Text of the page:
The Digital Studies Center and the Modlab at Rutgers will open an art exhibition featuring the work of five of our second year CRDM students’ work, which will also appear in this month’s edition of Hyperrhiz (set for release October 31). Hyperrhiz 13 will feature kits, plans, and schematics for critical making projects—a field of study that often easy to display and difficult to publish. Check out the Digital Studies Center’s advertisement for the exhibition and join the ongoing discussion on Twitter.
Jay Kirby and Eddie Lohmeyer created “The Body-Sonic,” a digital performance in which muscle activity is transferred into synthesized sound by way of electromyography sensors. This sonic-muscular potential reacts to and acts upon samples that are remixed through a MIDI controller to produce an emergent and continuously evolving soundscape. This blending of the body, technology and the environment articulates flows of affect that move from electricity to chemistry to soundwaves, and suggest new ways in which a body experiences the world in the digital age.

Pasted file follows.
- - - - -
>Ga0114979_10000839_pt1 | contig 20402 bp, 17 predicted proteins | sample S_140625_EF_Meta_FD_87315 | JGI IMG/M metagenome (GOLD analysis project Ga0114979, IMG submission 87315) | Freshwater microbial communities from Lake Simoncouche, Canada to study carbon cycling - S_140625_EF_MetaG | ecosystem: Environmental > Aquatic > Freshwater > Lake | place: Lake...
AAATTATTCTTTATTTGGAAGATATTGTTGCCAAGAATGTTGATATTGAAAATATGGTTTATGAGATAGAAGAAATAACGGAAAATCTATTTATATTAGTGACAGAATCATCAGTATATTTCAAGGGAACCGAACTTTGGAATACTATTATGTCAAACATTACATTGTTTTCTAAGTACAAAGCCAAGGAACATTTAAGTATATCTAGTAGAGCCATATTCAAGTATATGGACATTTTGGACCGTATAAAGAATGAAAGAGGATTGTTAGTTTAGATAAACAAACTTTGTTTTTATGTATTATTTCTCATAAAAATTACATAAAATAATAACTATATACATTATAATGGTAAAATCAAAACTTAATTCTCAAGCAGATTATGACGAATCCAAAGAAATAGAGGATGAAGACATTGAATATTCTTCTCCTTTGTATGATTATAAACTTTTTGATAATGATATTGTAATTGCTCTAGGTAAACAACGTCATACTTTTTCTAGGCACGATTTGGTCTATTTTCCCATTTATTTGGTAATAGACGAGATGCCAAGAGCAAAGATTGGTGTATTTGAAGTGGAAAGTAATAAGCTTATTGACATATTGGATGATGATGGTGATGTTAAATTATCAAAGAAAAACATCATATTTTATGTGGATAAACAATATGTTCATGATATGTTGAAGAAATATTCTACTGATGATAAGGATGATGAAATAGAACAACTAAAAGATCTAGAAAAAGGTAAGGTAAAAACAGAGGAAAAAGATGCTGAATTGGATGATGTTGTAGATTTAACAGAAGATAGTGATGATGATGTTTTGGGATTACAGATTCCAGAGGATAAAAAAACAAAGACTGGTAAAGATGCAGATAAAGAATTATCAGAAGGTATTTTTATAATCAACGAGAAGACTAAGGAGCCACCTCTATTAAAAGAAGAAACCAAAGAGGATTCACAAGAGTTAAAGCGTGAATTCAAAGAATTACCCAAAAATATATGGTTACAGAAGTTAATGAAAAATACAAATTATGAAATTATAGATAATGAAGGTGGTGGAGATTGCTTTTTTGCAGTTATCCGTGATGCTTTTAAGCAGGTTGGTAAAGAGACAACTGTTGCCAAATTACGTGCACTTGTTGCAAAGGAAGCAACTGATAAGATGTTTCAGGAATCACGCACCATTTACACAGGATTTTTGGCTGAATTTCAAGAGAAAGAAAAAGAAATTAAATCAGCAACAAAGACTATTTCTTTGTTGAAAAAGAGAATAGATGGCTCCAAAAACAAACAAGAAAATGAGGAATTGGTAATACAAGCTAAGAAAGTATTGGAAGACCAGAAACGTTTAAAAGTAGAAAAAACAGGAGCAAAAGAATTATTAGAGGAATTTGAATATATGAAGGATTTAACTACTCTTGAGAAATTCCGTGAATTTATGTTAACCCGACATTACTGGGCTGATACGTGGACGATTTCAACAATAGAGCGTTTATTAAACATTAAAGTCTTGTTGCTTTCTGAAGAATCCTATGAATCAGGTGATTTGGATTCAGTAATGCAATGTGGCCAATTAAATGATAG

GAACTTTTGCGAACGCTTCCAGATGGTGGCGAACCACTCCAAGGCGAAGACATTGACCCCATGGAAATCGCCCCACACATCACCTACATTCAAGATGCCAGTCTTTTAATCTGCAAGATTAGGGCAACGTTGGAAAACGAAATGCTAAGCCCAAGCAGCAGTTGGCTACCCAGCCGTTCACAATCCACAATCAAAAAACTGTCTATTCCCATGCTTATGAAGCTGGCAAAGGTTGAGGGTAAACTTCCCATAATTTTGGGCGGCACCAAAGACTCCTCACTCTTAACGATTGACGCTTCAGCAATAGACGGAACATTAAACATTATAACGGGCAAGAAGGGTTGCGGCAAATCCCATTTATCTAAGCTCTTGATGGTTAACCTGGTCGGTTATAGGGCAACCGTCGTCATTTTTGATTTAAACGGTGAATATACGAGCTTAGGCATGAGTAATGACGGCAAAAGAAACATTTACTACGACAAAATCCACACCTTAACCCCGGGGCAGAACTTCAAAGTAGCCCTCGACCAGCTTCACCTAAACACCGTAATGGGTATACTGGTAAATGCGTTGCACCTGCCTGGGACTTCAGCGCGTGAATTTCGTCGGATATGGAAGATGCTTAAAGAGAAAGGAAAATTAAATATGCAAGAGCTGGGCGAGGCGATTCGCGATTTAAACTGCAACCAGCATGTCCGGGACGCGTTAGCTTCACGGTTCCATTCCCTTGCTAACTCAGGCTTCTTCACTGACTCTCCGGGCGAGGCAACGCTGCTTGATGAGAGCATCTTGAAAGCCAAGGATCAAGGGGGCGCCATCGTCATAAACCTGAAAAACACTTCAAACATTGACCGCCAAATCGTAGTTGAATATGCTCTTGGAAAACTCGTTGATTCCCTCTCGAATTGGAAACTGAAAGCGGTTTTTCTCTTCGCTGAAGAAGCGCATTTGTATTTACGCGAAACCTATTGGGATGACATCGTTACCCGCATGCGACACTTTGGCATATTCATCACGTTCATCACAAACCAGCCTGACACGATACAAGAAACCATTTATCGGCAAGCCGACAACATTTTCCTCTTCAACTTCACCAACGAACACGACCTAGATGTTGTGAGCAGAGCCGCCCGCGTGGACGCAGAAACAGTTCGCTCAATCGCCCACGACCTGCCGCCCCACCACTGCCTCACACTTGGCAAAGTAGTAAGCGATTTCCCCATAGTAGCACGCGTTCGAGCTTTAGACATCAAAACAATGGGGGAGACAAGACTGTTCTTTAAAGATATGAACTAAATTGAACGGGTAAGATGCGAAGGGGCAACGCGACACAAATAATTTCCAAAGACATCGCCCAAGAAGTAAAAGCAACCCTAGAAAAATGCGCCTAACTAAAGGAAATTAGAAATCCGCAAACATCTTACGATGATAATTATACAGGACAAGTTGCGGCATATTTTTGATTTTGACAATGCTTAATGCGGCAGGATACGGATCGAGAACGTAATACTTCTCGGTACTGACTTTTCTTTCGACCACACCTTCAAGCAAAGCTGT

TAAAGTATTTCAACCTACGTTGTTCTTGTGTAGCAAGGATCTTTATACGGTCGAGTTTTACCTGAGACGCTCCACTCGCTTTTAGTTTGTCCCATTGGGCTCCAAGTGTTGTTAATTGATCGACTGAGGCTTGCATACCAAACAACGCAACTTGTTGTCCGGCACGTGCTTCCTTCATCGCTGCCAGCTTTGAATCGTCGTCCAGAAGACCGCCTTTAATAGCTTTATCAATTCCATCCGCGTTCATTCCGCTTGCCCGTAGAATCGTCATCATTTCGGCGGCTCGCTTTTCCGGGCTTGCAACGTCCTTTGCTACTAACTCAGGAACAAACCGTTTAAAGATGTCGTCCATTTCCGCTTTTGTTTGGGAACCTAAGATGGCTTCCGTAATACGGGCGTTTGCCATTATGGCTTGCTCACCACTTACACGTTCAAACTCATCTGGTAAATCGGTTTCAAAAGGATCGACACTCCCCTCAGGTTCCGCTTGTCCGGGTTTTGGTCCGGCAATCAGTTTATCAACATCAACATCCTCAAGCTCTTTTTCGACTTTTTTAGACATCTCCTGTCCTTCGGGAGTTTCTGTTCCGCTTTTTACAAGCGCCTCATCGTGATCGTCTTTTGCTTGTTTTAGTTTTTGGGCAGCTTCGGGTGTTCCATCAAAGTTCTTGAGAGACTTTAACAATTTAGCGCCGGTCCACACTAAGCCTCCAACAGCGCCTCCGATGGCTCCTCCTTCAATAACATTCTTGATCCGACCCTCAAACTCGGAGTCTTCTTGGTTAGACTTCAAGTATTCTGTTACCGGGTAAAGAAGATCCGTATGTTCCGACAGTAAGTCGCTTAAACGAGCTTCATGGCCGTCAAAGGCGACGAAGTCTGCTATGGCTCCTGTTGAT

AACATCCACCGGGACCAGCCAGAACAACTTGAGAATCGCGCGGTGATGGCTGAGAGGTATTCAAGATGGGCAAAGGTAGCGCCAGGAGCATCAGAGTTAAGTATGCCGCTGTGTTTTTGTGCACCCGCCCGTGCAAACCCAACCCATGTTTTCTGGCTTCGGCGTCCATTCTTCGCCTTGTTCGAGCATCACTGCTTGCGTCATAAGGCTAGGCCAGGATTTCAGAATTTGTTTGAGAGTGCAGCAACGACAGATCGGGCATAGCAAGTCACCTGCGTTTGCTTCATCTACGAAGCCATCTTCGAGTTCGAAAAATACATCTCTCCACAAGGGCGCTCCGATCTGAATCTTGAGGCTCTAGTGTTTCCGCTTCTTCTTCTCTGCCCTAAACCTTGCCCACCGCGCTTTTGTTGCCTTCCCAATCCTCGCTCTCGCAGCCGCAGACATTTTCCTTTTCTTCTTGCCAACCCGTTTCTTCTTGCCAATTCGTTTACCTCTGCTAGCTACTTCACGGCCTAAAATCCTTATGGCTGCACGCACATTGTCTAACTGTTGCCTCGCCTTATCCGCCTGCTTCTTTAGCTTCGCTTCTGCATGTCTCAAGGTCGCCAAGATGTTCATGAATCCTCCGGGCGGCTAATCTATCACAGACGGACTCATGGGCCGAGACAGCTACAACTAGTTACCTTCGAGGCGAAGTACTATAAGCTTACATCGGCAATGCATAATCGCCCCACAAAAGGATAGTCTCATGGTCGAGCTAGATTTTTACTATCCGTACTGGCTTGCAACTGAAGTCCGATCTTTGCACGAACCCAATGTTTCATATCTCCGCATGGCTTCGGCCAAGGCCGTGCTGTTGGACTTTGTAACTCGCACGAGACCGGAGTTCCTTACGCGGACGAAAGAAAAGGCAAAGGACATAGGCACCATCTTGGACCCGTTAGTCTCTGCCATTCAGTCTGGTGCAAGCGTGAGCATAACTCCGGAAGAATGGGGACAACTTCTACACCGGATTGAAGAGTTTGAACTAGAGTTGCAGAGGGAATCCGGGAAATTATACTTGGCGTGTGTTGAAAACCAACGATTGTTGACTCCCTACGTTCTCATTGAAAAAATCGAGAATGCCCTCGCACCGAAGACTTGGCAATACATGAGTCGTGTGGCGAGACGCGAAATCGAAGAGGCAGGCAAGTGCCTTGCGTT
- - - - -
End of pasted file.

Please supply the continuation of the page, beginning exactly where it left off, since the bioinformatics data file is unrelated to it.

Jessica Handloff, Geoffrey Luurs, and Sarah Evans collaborated to create “The Ambient Sole.” Their project features an Arduino Uno microprocessor linked to custom made pressure plates underneath a non-descript floor mat. Each step on a pressure sensor calls forth a unique sound, disrupting the ambiance of the environment and inviting passersby to call into question taken-for-granted ambient environs.
Check back in the coming weeks for detailed descriptions of each of these projects and the ongoing conversations in critical making going on at NC State within the CRDM program!
The exhibit opens October 15th, 2015 between 4-6 PM at Rutgers, but will remain on display throughout the rest of the semester if you cannot make the opening.